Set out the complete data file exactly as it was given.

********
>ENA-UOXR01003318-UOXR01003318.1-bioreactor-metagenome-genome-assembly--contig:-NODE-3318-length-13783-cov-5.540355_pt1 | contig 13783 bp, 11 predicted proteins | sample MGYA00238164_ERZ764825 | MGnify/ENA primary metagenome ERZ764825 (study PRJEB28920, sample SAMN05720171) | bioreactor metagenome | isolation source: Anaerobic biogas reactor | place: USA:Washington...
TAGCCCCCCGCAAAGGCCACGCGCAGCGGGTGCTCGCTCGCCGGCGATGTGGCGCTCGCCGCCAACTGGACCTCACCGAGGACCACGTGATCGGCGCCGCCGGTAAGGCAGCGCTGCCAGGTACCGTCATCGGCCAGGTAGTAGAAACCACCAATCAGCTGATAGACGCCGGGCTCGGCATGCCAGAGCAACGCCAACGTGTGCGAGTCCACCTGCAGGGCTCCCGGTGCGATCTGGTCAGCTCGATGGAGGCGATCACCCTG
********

>ENA-UOXR01003318-UOXR01003318.1-bioreactor-metagenome-genome-assembly--contig:-NODE-3318-length-13783-cov-5.540355_pt1 | contig 13783 bp, 11 predicted proteins | sample MGYA00238164_ERZ764825 | MGnify/ENA primary metagenome ERZ764825 (study PRJEB28920, sample SAMN05720171) | bioreactor metagenome | isolation source: Anaerobic biogas reactor | place: USA:Washington...
TAGCCCCCCGCAAAGGCCACGCGCAGCGGGTGCTCGCTCGCCGGCGATGTGGCGCTCGCCGCCAACTGGACCTCACCGAGGACCACGTGATCGGCGCCGCCGGTAAGGCAGCGCTGCCAGGTACCGTCATCGGCCAGGTAGTAGAAACCACCAATCAGCTGATAGACGCCGGGCTCGGCATGCCAGAGCAACGCCAACGTGTGCGAGTCCACCTGCAGGGCTCCCGGTGCGATCTGGTCAGCTCGATGGAGGCGATCACCCTG